}
        }
    
        //DAL SQL Layer(Here we will implement the sql queries or entity to save the data in table) 
        class SqlServerDAL
        {
            public void Save()
            {
                Console.WriteLine("Save Data Using Sql Server.");
                Console.ReadLine();
            }
        }
    
        //DAL Oracle layer(We will write the queries to save the data in oracle.)
        class OracleDAL
        {
            public void Save()
            {
                Console.WriteLine("Save Data Using Oracle.");
                Console.ReadLine();
            }
        }
    }

    Here we have a Main function and a Student Class with two DAL(SQL and Oracle) classes we will use one at a time. Here we are creating the object of SqlServerDAL in counstructor of Student class. Suppose we need to use Oracle in place of sql server DAL. To use this we need to change the Student class and will create the object of OracleDAL in constructor of Student class as shown below :-

    //To save the oracle data we will create the instance of oracle class DAL. 
    class Student
     {
            private OracleDAL objOracleDal;
    
            public Student()
            {
                //Oracle Instance
                objOracleDal = new OracleDAL(); 
            }
    
            public void SaveStudent()
            {
                //Save function will be called of Oracle
                objOracleDal.Save();
            }
     }

    So to make changes on one layer we need to change the other layer too means it is tightly coupled we need to make it decoupled so that changes to the code will be less and we don't need to make any instances of class. Here I have used some approaches to decouple the code:-

     

    Approach 1:-

    In this approach i have created a Interface and I will inherit this interface in my DAL classes. Now we will create the reference of Interface in Student class as shown in below code :-

    namespace DependencyInjection
       {
        //UI Layer
        class Program
        {
            static void Main(string[] args)
            {
                Student objStudent = new Student();
                objStudent.SaveStudent();
            }
        }
    
        //BAL Layer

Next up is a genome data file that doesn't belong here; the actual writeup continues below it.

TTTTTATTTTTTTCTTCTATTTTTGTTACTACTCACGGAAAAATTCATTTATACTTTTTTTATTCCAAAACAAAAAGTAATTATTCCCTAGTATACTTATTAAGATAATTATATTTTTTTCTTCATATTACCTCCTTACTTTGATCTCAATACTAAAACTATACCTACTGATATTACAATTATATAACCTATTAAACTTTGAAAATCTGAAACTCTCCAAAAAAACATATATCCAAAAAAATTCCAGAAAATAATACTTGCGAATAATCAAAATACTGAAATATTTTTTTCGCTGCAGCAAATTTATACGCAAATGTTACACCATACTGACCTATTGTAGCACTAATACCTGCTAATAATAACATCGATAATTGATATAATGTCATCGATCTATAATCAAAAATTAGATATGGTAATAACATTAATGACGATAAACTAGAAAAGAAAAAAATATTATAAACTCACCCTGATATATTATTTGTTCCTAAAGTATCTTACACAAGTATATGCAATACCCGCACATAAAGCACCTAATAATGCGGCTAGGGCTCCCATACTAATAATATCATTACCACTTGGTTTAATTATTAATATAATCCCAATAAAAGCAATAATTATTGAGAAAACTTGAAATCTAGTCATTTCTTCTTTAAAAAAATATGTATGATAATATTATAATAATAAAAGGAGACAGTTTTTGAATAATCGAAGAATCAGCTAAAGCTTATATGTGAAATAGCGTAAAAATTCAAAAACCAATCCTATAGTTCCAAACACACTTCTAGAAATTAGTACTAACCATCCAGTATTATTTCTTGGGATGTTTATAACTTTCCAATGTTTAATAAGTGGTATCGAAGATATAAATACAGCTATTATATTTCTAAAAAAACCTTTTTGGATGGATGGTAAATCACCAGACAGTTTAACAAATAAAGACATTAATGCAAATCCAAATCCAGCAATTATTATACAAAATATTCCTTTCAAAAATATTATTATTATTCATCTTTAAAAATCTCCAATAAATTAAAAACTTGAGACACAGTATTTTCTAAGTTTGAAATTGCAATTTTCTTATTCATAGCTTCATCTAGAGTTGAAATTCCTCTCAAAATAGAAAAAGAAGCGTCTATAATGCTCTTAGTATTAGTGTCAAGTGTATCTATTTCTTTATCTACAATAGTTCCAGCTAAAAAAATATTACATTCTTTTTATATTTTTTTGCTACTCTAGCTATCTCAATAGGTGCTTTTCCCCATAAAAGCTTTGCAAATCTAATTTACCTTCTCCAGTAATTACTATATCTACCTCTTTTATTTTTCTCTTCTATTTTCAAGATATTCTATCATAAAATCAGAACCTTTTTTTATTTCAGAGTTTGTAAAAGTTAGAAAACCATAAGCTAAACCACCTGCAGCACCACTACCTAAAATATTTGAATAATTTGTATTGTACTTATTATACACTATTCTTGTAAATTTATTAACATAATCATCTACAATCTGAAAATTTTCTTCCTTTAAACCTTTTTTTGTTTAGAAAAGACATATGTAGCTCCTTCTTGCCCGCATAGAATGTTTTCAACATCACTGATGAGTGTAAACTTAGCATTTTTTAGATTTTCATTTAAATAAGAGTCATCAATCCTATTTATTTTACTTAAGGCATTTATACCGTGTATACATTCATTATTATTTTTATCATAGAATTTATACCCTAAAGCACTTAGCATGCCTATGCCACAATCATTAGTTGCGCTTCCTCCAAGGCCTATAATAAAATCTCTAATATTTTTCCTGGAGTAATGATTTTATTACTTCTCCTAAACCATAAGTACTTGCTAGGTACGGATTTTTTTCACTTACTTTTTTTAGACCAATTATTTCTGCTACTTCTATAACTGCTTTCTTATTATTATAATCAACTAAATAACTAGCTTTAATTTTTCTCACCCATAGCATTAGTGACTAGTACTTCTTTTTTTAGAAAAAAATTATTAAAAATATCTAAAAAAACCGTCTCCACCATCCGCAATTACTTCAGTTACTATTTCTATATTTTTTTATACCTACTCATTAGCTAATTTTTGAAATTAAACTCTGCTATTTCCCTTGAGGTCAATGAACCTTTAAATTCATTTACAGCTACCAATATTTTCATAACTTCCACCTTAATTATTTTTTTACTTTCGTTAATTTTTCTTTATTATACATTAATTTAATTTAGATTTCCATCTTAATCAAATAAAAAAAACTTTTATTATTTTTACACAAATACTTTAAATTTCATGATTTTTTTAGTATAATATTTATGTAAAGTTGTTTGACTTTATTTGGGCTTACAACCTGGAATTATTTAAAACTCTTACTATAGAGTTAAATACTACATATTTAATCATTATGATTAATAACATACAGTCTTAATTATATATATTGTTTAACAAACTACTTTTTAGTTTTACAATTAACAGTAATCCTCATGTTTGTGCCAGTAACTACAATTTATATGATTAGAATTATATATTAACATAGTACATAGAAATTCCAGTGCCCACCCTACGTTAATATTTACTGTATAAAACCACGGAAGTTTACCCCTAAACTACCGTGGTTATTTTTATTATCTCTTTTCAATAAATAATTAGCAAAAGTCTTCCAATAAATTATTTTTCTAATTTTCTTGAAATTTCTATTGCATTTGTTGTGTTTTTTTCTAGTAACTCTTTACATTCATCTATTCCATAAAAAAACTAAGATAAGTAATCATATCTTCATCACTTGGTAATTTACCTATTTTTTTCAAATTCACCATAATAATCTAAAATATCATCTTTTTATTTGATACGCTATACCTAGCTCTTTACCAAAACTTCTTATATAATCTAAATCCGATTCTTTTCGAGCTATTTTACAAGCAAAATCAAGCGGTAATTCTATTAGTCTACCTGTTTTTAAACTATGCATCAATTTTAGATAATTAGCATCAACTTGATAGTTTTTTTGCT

class Student
        {
            //Here we provide a refernce and we will create the instance of Oracle/Sql Constructor
    
            //private SqlServerDAL objSqlDal;
            private IDAL iSqlOracleDal;
            
    	//We can create the instance of Sql or Oracle here 
            public Student()
            {
               //Both Instances of SQL and Oracle.
    
                //iSqlOracleDal = new SqlServerDAL();
                iSqlOracleDal = new OracleDAL();
            }
    
            public void SaveStudent()
            {
                iSqlOracleDal.Save();
            }
        }
    
        //Interface
        public interface IDAL
        {
            void Save();
        }
    
        //DAL SQL Layer
        class SqlServerDAL : IDAL
        {
            public void Save()
            {
                Console.WriteLine("Save Data Using Sql Server.");
                Console.ReadLine();
            }
        }
    
        //DAL Oracle layer
        class OracleDAL : IDAL
        {
            public void Save()
            {
                Console.WriteLine("Save Data Using Oracle.");
                Console.ReadLine();
            }
        }
    }	

    But we have not completely remove the dependency here because we are making instance in the constructor. Lets move on Approach 2.

     

    Approach 2 :-

    In this approach we pass the Interface as a parameter in the constructor as shown in below code :-

    class Student
        {
            //private SqlServerDAL objSqlDal;
            private IDAL iSqlOracleDal;
            
    
            public Student(IDAL _iSqlOracleDal)
            {
                this.iSqlOracleDal = _iSqlOracleDal;
            }
    
            public void SaveStudent()
            {
                iSqlOracleDal.Save();
            }
        }

    But here we need to change in the front end layer as shown below :-

    static void Main(string[] args)
            {
                Student objStudent = new Student(new SqlServerDAL());
                //Student objStudent = new Student(new OracleDAL());
                objStudent.SaveStudent();
            }

    We will pass the objects as shown above, but this is not a good approach as we are making front end dependent by passing the object. So this is tightly coupled code too. We need to make it fully decoupled. We will use third party extensions to make it fully decoupled we have severals third party packages like :-

    Unity,Ninject,Castle Windsor and StrucuctureMap.

    I will explain it using Unity.